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For my language class

Anne Flaherty

on 23 September 2012

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Transcript of Phonetics

itʼs the sounds phonetics everyone's letters look a little ... so you know how in handwriting DifFerEnt? ...but you still pretty much get the picture?

an’e mayda funnysown iniz ed
anda gul unerstud wa de sed
anshe gayv sum unny tuda bair
an’e gayver su’munny t’be fair

den’e edded owtda sto tuiz ows
an’e putsa muv dat unny inda mowz
uviz pitti-ittle cubz in air den
anda gul wuz juz fyne … andat ze en. Well...sounds are like that, too. very precise So? Yeah... when people study language they have to be precise
about sounds to get it right Because SOUNDS are NOT the same as LETTERS. so linguists need a way to make the right sound whether it's spelled like this /f/ as in eFFect /f/ as in touGH /f/ as in elePHant OR /f/ as in to deal with these difficulties linguists
have made a special sound alphabet -
one symbol per sound - no switching - called the International Phonetic Alphabet can you read it? "you should learn not to make personal remarks," Alice said with some severity, "it's very rude." The International Phonetic Alphabet, that is. Wanna see it? and that's not all [fe'netiks] the take away every sound you make (but not the dog, probably) has been defined, and when you can break the code you can make the right sounds in ANY language Just listen to this...

inna dok woom air wuzza bair
wuzza bair inna woom! e wuz der!
e wuz der getin unny foriz kubz
cuziz kubz lykin unny -- es ay duz! DA GUL ANDA BAIR inda woom wida bair air wuzza gul
da gul wuzza pitti-ittle gul
da gul kudnasee datol bair
da gul dihna no e wuz der wa’append widda gul anda bair?
diday me tinda dok - diday kair?
didda gul tuchiz bak, gettaskair?
kudda bair kyna smelatshe wuz der? To be continued... In languages, there is usually a range of acceptable sounds for each phoneme - slightly changing the sound won't change the meaning. These variations are called ALLOPHONES. In the story, a /w/ sound stood in for an /r/ at the beginning of a word. Although it's not a real allophone (which are much more subtle), it's a good example of how different the sound can be and still be understood. FUN FACT: In Hindi and Urdu, /w/ and /v/ are allophones not phonemes, which means they're thought of as the same sound. When Hindi-Urdu speakers learn English, the difference is hard to learn! Say "night rate". Now say "nitrate". Sound different? That's an allophone! (Except in linguistic terms, the word for "sounds" is "phones". So...) it's the phones and I don't mean cell phones Every sound is a phone.
Sounds that are meaningful in a
language are called phonemes. American English has about 25 consonant phonemes and 24 vowel phonemes. And spelling can only get you so far... weldawoom wuzzasto foda unny
da gul so’da unny foda munny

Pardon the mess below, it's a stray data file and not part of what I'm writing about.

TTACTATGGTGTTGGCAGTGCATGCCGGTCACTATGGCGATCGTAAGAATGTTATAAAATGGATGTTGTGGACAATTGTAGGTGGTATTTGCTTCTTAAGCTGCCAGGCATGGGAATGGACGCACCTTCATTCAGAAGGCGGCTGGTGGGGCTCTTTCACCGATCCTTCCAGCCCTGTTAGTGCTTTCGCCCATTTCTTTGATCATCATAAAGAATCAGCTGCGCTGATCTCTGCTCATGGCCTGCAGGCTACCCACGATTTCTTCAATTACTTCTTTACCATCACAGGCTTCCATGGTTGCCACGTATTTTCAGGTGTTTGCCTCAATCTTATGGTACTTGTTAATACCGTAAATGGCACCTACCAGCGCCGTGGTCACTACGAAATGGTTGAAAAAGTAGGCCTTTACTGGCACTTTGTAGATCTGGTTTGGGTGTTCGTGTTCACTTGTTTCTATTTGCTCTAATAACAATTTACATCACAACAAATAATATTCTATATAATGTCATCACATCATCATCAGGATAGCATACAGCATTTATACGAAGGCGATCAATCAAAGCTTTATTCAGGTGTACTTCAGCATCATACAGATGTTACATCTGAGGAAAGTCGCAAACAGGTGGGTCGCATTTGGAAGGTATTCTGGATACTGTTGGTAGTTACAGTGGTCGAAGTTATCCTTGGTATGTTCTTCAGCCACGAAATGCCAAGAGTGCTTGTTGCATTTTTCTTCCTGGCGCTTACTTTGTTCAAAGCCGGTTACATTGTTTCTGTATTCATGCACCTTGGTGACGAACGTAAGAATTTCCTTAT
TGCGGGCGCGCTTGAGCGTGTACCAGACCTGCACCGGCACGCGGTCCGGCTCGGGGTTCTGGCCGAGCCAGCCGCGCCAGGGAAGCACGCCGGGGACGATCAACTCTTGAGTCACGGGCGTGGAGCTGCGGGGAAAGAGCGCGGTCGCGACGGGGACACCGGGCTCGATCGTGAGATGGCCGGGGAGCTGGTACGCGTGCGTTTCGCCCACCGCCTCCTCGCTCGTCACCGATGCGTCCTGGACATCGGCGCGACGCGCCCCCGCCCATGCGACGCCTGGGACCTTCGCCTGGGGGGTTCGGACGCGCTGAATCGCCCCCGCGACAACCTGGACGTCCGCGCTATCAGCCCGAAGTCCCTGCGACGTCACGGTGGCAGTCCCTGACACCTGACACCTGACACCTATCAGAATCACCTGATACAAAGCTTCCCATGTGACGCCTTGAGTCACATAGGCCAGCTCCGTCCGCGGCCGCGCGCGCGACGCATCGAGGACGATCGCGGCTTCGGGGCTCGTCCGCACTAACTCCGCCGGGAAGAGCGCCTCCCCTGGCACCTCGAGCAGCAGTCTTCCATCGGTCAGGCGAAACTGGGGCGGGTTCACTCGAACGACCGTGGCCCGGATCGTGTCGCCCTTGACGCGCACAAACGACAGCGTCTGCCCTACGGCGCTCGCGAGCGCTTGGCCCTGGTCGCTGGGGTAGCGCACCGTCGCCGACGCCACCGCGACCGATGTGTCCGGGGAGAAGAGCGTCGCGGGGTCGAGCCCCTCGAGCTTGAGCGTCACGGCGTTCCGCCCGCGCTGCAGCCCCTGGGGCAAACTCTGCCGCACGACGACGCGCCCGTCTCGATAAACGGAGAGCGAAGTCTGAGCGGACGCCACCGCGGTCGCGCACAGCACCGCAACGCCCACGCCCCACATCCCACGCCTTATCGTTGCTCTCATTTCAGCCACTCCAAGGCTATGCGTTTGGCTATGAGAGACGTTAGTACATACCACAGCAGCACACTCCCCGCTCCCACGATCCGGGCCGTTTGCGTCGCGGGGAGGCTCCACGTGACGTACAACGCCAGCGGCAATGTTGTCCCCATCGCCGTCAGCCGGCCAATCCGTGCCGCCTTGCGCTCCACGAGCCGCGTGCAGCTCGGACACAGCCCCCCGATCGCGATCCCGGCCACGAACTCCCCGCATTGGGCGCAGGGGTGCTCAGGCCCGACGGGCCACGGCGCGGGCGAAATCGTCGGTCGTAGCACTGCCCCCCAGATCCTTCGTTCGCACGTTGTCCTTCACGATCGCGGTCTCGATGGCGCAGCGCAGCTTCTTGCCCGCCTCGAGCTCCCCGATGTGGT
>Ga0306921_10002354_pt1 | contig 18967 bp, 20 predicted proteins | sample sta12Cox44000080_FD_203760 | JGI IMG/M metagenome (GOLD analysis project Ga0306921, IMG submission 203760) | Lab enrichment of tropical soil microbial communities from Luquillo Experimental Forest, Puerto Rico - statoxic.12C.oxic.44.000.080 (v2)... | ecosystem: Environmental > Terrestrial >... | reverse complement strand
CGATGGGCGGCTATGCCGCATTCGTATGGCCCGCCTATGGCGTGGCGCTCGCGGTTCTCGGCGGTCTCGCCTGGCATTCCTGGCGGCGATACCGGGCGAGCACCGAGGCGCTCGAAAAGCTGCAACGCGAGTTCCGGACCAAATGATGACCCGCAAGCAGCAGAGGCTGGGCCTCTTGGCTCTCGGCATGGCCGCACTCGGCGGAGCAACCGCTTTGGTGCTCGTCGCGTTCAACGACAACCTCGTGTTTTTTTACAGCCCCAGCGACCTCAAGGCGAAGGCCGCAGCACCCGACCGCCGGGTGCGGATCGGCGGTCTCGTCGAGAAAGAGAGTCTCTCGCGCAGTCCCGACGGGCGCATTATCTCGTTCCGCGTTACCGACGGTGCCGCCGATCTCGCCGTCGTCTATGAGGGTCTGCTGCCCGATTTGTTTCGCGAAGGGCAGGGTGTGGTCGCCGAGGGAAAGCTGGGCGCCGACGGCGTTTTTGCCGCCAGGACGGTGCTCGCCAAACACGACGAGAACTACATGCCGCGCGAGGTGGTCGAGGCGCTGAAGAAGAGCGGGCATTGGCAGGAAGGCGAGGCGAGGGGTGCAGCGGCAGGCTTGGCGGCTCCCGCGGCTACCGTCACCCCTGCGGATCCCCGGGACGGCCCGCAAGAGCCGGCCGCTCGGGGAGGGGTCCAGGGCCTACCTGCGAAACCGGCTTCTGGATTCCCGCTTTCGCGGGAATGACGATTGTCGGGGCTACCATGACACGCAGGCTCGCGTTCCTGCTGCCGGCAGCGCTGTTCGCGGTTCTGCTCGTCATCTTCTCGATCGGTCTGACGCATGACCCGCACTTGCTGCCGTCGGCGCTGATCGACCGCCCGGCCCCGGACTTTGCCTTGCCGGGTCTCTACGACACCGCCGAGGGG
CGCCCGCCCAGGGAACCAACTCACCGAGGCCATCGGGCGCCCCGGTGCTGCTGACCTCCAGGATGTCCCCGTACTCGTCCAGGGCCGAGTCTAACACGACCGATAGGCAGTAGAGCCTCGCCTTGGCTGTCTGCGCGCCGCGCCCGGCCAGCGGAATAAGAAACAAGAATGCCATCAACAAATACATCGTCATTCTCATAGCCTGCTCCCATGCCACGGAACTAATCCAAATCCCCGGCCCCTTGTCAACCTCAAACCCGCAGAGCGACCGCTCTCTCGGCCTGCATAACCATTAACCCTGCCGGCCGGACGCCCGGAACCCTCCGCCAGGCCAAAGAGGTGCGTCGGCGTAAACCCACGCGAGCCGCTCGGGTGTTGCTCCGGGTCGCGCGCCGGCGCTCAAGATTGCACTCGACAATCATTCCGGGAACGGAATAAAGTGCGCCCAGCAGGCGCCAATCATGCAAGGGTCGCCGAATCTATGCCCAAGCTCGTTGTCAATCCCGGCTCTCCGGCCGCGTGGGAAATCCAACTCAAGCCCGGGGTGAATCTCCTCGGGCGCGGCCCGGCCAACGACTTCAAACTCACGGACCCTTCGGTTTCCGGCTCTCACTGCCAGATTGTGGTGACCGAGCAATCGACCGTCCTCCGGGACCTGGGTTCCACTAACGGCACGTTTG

wenda gul sawda bair inda sto
shesed, “bair, wadidiz yulukin fo?”

corsda bair kudna tok tuda gul
cuz bairz kanna tok inda wul
so’e stud onniz fee tandiz klawz
an’e poyntedatda unny widiz pawz ...da stowee kuntinyuz. phones = sounds
phonemes = meaningful sounds in a language
allophones = range of possible sounds for one phoneme Each and every existing phone can be taught and learned as a physical skill. The study of sound patterns in languages is phonology. studied, and codified. The symbol system for writing
phones is the International Phonetic Alphabet. Now izzenat kyna... SWEET?? Fun fact: Spanish only has 20 consonant phonemes and ONLY 5 vowels! a, e, i, o, u
el burro sabe más que tú! What is a phone?
What is a phoneme?
What is an allophone?
What is the study of sounds in languages called?
Why did they make the International Phonetic Alphabet? Quiz Write your name using
the International Phonetic Alphabet. Activity Let's take a closer look at those vowels. cat
(bandi)coot caught
cure the /p/ in "pop" vs. the /p/ in spoon the /g/ in "ugh" vs. the /g/ in "girl" Fun fact: In Arabic, there are two versions of many consonants - the front of the mouth version and the back of the throat.

And they're not allophones - they're phonemes.

That means the difference matters and if you do the wrong one, you might get a different word.

For example, /ti:n/ means "figs" and /Ti:n/ means "mud" and only the /t/ sound is different.
You try it! Try and write a sentence how it sounds with no regard to words or spelling. It's hard! Especially if you want it to sound exactly the same no matter who is reading. You have to transcribe your accent. In Minnesota:
"Soo I was walkin to my booat with my (g)cow"
In Boston
"I was 'avin kawffee wid my ma"
In North Carolina
"Ah nevuh did see such a saht"
In Britain
...well, let's see it. IT'S IN BRITISH!
(The 'r's give it away.) "labios" = lips "dientes" = teeth What might "labiodental" mean?
Full transcript